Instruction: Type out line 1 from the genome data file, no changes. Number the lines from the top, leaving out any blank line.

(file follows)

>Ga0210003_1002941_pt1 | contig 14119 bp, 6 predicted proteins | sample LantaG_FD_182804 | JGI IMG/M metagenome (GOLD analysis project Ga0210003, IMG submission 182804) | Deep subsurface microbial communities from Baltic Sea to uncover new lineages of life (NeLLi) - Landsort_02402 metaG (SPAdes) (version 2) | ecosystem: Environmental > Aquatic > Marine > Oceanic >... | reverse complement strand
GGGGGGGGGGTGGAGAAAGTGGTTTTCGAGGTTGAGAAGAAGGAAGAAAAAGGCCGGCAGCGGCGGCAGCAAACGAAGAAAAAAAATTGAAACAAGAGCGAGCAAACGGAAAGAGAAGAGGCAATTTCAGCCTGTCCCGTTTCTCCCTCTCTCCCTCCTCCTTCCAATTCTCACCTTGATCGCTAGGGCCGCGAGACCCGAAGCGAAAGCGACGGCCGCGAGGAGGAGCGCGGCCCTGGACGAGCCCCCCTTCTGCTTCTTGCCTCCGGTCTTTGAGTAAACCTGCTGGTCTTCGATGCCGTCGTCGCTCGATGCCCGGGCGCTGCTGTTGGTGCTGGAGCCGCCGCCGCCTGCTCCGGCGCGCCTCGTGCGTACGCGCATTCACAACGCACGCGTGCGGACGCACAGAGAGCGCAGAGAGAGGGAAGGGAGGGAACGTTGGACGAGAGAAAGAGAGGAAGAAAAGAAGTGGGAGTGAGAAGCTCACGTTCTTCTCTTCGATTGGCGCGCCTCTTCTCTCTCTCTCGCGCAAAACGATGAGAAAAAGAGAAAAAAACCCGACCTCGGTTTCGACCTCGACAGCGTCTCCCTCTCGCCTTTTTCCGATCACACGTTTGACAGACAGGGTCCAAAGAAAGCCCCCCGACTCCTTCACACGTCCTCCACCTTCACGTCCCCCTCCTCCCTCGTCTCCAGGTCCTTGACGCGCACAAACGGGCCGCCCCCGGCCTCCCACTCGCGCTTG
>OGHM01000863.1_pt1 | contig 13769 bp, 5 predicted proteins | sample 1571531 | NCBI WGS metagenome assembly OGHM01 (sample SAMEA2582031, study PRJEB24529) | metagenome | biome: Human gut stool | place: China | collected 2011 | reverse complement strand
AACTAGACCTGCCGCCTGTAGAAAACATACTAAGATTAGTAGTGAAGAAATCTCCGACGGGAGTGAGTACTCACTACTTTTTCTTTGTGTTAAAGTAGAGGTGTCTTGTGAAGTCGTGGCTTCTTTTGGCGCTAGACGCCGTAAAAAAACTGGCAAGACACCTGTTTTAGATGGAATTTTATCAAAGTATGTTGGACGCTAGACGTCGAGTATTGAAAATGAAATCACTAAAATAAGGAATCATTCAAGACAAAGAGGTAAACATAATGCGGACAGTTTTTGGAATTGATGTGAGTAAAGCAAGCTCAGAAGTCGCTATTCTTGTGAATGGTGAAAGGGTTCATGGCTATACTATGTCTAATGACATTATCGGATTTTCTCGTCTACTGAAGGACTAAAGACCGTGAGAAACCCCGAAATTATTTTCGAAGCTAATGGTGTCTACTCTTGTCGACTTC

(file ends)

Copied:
>Ga0210003_1002941_pt1 | contig 14119 bp, 6 predicted proteins | sample LantaG_FD_182804 | JGI IMG/M metagenome (GOLD analysis project Ga0210003, IMG submission 182804) | Deep subsurface microbial communities from Baltic Sea to uncover new lineages of life (NeLLi) - Landsort_02402 metaG (SPAdes) (version 2) | ecosystem: Environmental > Aquatic > Marine > Oceanic >... | reverse complement strand